Chains on the front since this is a front wheel drive vehicle, the rear wheels only kick in when
the brain detects wheel slippage.

I would guess with an Audi Quattro all-wheel drive (all the time) you could put the chains on
either front or rear.
 

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FAQ item?

Is this well known? What axle are people who are using chains putting them on their MDX? Seems like this would be a great FAQ topic.

I would disagree on the Audi - not to say that I'm a Torsen AWD expert but given the weight dist and the ability for the Audi to send a greater percentage of power to the fronts you would want the chains on the front where the weight was. I'm sure this belongs on audiquattro.com or whatever instead though and is well hashed topic with whoever owns one since it's a well established technology...
 

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As a rule of thumb, chains/cables should go on the primary drive axle which, on the MDX, means the front. But this isn't a quick and easy answer. Since the VTM lock holds the MDX in 4-wheel-drive up to 30 mph (or is it 35mph?) as long as you are in D1 or D2, I think I'd be inclined to put the cables on the rear if I was going to strictly adhere to the 25- to 35-mph speed limit I've found in most chain control areas. If I were to have to drive on a stretch of pavement that was void of snow or slush, I would rather have the rear suspension absorb the bulk of the jarring and rattling caused by the cables instead of the front suspension, to which all of the steering links and arms are attached.

Having said that, I'd like to hear from an expert on the subject who can provide me with a reasonable explanation as to why, given the circumstances above, I should put the cables on the front in the unlikely event I will ever find it necessary to chain-up.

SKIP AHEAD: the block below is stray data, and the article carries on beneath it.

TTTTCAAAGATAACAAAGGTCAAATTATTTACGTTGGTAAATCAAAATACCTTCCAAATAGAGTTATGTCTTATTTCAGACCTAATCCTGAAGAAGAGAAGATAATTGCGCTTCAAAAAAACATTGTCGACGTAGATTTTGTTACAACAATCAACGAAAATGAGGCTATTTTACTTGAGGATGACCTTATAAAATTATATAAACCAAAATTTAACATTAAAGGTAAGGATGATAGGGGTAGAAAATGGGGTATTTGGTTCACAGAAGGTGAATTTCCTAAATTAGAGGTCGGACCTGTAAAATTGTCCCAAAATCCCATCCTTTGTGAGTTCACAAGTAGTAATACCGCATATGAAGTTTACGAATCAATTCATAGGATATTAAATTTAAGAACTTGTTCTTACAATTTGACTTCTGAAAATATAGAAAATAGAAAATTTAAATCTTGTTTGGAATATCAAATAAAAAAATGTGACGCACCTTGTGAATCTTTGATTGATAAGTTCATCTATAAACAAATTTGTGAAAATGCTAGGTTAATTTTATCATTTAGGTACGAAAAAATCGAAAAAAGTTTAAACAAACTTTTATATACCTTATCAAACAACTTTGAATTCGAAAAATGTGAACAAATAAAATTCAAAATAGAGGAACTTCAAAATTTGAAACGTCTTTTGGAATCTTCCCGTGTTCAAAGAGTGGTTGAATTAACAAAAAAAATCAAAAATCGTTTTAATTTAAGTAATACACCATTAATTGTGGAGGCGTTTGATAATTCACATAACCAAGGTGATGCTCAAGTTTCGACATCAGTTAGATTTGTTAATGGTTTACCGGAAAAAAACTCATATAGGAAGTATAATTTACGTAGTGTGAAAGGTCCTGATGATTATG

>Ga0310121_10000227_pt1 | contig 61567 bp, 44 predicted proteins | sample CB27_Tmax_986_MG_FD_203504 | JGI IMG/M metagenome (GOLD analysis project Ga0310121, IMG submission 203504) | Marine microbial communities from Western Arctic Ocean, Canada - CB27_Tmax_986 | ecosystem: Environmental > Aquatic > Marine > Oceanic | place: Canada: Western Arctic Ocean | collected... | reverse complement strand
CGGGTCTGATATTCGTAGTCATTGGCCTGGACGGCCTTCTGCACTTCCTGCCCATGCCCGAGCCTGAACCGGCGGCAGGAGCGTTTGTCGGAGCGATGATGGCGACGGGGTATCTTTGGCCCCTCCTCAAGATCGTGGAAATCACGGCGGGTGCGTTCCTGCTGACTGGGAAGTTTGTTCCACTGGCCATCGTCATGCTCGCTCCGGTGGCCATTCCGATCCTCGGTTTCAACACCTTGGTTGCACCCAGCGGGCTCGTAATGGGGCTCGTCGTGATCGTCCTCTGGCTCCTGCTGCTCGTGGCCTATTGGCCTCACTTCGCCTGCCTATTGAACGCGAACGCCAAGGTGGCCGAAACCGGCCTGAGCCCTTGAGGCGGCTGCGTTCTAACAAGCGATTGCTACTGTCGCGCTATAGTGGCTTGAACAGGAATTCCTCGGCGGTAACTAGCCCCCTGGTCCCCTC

To donothingsooner: Sorry for the assumption you were an out-of-stater. And you're probably right about the CHP being more strict in SoCal than up here given your much larger population and the likelihood that a higher number of "flatlanders" are drawn to your relatively nearby slopes when the white stuff falls.

I based what I said in my earlier response to your post on conversations I've had with a half-dozen friends who live in snow country, all of whom have at least one 4x4 in the family. Of the six, all but one said they are consistently waved through at chain-control checkpoints; the one exception said he had to show he was carrying chains on one occasion 5-6 years ago. None said they were ever forced to chain-up. What I consistently heard from these "mountain folk" was that when conditions get so bad that 4x4's have to chain up, Cal Trans usually closes the road until conditions can improve and they can run a plow through to clear the heavy stuff. On the other hand, these people are what other "mountain folk" refer to as "locals." It's likely that most of the roads they travel on when it snows are not frequented by us "flatlanders." Which brings to mind...